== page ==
Subject: New Chaplain to the College Announcement
To: WILLIAMS-PERSONNEL@listserv.williams.edu

Dear Members of the Williams Community,

I am excited to announce the appointment of The Rev. Valerie Bailey Fischer as Williams’ next Chaplain to the College. Valerie currently serves as priest associate at Calvary Episcopal Church in Summit, New Jersey and brings more than eleven years of college chaplaincy experience and nearly a decade in ordained ministry.

Thanks to everyone who participated in this search for making Valerie and all our finalists feel welcome. I especially want to express my admiration and gratitude to Dean Marlene Sandstrom and the search committee (listed below), who spent untold hours guiding the process to this happy outcome.

Valerie will officially begin her new role at Williams in late July. I hope you will join me and our committee in warmly welcoming her to Williams!

Sincerely,
Steve Klass
Vice President for Campus Life

Search Committee:
· Philemon Abel ‘19
· Isabel Andrade ‘18
· Meg Bossong, Director of Sexual Assault Prevention and Response
· Coly Elhai ‘19
· Aaron Gordon, staff to committee, Administrative Director of Divisional Affairs, VP for Campus Life Office
· Jacqueline Hidalgo, Associate Professor of Latina/o Studies and Religion
· Rhon Manigault-Bryant, Associate Dean of the Faculty, Associate Professor of Africana Studies and Faculty Affiliate in Religion
· Summiya Najam ‘19
· Tapiwanashe Nhundu, Employment Manager, HR
· Shawna Patterson-Stephens, Director of the Davis Center
· Michael Rubel ‘19
· Marlene Sandstrom, Chair, Dean of the College, Hales Professor of Psychology

With that search committee, I am shocked — SHOCKED! — that they selected an African-American. Not that there is anything wrong with that!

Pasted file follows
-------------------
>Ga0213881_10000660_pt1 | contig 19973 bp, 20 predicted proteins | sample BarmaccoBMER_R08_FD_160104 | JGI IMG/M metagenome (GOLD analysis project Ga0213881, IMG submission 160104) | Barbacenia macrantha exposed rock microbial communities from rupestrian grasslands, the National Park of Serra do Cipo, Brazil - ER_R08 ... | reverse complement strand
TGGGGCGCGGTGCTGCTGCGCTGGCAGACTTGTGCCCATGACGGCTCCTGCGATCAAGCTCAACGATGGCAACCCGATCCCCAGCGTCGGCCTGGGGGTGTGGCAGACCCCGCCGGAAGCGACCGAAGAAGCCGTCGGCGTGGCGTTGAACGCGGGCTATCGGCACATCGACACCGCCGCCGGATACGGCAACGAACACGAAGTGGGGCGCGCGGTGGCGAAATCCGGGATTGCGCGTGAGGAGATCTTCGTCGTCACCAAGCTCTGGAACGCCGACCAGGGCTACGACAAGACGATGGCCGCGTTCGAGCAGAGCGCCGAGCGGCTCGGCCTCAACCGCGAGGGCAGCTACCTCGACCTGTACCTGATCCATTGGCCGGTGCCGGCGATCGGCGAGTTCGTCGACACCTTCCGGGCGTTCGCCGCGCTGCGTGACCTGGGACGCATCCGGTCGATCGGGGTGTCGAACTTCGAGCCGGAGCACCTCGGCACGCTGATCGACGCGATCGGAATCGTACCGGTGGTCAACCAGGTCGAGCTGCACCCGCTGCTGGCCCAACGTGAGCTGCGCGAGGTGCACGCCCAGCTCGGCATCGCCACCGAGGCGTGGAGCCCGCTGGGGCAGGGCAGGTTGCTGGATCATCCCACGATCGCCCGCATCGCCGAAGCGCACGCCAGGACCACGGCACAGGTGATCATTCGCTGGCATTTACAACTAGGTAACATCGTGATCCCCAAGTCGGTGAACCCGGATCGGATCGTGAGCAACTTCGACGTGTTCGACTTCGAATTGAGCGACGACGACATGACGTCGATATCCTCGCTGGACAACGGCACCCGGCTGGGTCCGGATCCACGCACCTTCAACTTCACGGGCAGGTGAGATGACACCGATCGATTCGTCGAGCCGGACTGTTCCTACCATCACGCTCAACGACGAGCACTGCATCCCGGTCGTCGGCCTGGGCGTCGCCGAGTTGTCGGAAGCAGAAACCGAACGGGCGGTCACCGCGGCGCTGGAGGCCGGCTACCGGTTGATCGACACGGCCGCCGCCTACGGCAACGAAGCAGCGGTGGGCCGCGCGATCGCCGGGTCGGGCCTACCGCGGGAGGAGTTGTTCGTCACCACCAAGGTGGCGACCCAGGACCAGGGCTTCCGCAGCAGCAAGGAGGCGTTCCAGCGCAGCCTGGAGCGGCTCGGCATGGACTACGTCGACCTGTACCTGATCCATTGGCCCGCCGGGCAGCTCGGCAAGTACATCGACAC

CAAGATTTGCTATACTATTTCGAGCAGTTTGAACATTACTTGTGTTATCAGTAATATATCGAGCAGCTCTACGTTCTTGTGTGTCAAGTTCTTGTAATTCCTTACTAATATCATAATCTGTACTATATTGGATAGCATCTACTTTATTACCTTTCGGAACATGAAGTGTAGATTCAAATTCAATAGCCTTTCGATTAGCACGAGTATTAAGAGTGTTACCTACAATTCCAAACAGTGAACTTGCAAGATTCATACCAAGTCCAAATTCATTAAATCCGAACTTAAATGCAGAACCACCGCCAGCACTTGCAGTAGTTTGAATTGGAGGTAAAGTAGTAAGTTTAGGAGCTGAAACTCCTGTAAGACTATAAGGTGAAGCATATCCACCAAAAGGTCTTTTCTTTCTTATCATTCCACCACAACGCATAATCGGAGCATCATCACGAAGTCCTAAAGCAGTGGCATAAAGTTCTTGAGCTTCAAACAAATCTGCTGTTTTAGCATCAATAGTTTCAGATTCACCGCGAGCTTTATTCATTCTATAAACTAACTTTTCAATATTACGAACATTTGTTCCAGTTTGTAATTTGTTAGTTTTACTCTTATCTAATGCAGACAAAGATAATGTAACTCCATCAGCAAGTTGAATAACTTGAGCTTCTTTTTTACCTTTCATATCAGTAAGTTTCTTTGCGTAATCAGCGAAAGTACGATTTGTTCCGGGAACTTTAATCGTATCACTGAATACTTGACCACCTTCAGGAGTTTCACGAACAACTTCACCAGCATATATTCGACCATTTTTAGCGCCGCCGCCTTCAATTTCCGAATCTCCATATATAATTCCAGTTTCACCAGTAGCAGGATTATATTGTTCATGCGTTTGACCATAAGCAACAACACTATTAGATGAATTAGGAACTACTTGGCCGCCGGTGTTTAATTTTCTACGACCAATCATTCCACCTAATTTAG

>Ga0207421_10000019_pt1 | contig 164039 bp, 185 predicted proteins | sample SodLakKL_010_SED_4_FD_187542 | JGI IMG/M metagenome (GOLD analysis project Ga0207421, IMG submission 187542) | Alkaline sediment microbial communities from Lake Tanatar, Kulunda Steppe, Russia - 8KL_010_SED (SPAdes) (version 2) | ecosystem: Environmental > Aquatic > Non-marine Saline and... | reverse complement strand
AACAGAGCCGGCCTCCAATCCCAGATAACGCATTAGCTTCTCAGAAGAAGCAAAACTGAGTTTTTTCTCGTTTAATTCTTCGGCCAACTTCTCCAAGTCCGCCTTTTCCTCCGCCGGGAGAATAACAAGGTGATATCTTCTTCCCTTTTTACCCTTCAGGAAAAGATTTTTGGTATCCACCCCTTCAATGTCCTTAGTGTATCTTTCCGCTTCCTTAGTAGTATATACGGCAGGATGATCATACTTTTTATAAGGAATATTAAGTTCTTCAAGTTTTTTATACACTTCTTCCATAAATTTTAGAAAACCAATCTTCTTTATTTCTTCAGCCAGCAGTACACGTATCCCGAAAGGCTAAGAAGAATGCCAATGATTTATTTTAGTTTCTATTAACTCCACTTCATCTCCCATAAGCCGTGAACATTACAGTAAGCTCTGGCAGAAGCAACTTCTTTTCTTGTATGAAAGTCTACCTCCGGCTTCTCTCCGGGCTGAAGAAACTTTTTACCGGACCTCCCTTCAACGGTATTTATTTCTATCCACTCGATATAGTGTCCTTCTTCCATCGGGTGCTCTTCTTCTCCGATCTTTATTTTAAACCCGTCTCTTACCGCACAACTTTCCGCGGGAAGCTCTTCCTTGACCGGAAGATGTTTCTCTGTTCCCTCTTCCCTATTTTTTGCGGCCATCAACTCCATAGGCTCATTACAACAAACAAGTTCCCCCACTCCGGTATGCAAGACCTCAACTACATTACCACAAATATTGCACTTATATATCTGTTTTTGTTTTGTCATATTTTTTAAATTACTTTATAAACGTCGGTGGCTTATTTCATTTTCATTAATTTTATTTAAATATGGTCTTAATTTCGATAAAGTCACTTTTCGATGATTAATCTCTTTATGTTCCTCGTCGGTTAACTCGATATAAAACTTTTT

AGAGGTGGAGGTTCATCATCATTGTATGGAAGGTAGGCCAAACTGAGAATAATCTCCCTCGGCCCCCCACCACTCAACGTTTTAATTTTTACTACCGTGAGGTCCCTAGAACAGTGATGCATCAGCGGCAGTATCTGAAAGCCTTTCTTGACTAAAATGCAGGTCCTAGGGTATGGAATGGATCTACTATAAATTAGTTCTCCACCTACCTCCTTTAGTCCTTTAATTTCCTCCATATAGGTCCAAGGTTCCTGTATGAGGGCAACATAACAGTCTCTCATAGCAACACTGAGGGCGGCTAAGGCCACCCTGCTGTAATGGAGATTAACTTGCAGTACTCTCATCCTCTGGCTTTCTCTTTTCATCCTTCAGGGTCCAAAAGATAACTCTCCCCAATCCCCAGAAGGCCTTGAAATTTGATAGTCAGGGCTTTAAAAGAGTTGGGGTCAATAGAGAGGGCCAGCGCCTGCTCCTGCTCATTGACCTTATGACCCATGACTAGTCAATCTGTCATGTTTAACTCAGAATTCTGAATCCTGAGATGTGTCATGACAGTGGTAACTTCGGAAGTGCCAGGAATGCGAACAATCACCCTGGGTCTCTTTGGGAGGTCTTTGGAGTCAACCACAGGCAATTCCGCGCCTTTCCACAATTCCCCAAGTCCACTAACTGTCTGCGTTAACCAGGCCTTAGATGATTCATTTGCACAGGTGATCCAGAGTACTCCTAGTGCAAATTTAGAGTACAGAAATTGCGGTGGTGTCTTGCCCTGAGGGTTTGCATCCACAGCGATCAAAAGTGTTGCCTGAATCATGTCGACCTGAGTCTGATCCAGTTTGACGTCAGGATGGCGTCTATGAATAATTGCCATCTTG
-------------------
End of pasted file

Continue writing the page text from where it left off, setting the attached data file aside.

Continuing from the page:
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You Can’t Fight Williams College

hoxsey street

From The Berkshire Eagle:

Williams College plan to demolish former home of Dagmar Bubriski leaves some ‘shocked, outraged’

“She would have been horrified it ended this way.”

That’s how Charles Bonenti described how the late Dagmar Bubriski, his former colleague on the Williamstown Historical Commission, would react if she knew her 19th-century home at 42 Hoxsey St. may well be torn down at the behest of its present owner, Williams College — the very entity she had refused to sell the home to during her lifetime.

Dagmar’s daughter, Wanda Bubriski, said she knows the college’s interest in buying the property had gone on for more than 50 years.

But Wanda didn’t expect the college would tear it down — even though her mother did.

“That’s why she stayed in the house,” Wanda said. “Because she knew if she moved, [the college] would demolish it.”

Dagmar and her husband Stanley moved into the home in 1954.

After Stanley died in 1965, Dagmar raised four children in the home.

An informed crusader on civic issues, Dagmar was also a perennial face in the audience at selectmen’s meetings and a frequent letter-writer to the North Adams Transcript regarding a wide range of Williamstown issues.